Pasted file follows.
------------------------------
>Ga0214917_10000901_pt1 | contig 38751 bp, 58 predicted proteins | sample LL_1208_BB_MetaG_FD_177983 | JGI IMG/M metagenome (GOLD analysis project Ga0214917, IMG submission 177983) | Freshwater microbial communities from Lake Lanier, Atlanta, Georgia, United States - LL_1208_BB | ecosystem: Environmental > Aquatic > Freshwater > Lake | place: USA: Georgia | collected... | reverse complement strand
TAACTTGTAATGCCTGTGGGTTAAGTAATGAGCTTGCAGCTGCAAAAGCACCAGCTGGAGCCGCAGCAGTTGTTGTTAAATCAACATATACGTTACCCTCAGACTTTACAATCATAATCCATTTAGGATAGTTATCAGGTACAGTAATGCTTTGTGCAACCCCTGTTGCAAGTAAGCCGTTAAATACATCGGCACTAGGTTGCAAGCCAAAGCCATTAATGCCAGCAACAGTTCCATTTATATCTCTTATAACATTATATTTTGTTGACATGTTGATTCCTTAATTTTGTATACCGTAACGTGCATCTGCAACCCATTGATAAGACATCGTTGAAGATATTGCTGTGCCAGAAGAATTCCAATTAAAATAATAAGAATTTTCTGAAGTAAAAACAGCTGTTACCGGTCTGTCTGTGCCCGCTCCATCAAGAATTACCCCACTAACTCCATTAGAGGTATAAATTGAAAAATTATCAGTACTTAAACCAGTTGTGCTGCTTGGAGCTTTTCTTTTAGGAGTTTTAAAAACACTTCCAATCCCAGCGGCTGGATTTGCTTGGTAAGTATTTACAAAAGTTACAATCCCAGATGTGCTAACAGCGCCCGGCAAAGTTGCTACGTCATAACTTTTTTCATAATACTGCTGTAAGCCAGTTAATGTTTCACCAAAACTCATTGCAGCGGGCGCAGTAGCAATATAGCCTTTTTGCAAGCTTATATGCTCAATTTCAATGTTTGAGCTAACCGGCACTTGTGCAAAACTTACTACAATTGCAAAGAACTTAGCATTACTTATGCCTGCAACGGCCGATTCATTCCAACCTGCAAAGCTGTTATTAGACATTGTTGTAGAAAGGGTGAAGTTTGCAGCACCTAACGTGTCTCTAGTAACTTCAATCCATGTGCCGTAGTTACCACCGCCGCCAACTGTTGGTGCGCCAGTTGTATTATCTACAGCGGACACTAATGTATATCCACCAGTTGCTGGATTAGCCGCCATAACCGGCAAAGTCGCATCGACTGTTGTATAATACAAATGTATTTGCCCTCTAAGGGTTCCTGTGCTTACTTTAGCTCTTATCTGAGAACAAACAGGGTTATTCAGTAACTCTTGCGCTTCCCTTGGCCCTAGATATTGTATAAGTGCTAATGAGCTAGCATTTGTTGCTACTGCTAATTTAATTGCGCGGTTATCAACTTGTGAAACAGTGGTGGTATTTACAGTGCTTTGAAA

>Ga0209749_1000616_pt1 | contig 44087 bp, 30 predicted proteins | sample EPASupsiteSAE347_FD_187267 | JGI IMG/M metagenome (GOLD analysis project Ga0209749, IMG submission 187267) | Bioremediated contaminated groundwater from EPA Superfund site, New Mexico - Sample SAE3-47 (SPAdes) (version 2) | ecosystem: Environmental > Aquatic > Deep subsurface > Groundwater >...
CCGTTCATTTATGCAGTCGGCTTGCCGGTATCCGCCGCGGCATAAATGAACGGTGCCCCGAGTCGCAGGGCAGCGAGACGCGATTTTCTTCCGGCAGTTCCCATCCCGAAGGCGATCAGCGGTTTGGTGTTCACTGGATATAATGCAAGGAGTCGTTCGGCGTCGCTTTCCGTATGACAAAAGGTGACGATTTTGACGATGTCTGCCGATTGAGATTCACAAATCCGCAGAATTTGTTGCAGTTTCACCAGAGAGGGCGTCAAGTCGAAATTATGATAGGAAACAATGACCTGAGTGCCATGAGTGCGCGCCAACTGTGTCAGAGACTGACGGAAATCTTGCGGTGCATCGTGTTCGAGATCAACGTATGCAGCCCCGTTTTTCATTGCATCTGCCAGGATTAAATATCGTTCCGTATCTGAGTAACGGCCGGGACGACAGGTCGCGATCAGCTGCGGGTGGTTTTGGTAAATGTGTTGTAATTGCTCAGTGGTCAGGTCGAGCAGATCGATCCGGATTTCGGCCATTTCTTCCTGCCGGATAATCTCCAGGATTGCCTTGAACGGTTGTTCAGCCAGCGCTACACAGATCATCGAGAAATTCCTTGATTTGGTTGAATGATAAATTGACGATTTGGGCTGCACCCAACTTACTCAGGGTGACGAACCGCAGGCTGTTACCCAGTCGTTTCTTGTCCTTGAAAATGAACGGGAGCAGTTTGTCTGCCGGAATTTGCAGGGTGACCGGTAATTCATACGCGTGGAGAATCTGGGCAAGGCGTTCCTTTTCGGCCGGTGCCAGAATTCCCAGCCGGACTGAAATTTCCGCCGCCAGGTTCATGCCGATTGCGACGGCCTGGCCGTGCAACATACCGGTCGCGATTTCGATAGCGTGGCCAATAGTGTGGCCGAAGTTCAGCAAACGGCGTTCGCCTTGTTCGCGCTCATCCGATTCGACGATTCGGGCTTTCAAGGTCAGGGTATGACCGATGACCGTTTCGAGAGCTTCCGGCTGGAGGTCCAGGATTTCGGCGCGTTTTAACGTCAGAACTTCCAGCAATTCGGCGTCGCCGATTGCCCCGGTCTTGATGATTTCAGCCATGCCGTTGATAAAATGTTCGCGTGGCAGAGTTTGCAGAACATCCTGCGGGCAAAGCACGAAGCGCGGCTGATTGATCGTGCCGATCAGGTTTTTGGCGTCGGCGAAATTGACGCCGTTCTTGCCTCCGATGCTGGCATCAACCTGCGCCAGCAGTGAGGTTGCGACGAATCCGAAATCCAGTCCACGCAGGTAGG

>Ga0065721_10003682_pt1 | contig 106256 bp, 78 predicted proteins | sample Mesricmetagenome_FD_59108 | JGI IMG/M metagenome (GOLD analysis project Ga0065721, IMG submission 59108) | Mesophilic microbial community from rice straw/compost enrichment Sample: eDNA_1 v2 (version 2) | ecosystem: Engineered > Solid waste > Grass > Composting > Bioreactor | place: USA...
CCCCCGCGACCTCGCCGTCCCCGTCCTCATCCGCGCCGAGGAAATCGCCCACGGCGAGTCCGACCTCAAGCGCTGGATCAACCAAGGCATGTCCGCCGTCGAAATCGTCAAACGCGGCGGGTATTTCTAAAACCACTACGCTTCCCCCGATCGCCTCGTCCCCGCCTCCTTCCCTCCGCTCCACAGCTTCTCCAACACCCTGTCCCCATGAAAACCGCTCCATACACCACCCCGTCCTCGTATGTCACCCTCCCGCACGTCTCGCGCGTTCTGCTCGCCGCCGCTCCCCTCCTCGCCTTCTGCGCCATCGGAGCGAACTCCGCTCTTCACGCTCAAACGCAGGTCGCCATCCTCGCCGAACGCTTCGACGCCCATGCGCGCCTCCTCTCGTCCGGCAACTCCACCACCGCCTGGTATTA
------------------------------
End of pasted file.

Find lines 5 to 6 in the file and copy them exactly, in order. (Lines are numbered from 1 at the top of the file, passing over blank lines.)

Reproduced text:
>Ga0065721_10003682_pt1 | contig 106256 bp, 78 predicted proteins | sample Mesricmetagenome_FD_59108 | JGI IMG/M metagenome (GOLD analysis project Ga0065721, IMG submission 59108) | Mesophilic microbial community from rice straw/compost enrichment Sample: eDNA_1 v2 (version 2) | ecosystem: Engineered > Solid waste > Grass > Composting > Bioreactor | place: USA...
CCCCCGCGACCTCGCCGTCCCCGTCCTCATCCGCGCCGAGGAAATCGCCCACGGCGAGTCCGACCTCAAGCGCTGGATCAACCAAGGCATGTCCGCCGTCGAAATCGTCAAACGCGGCGGGTATTTCTAAAACCACTACGCTTCCCCCGATCGCCTCGTCCCCGCCTCCTTCCCTCCGCTCCACAGCTTCTCCAACACCCTGTCCCCATGAAAACCGCTCCATACACCACCCCGTCCTCGTATGTCACCCTCCCGCACGTCTCGCGCGTTCTGCTCGCCGCCGCTCCCCTCCTCGCCTTCTGCGCCATCGGAGCGAACTCCGCTCTTCACGCTCAAACGCAGGTCGCCATCCTCGCCGAACGCTTCGACGCCCATGCGCGCCTCCTCTCGTCCGGCAACTCCACCACCGCCTGGTATTA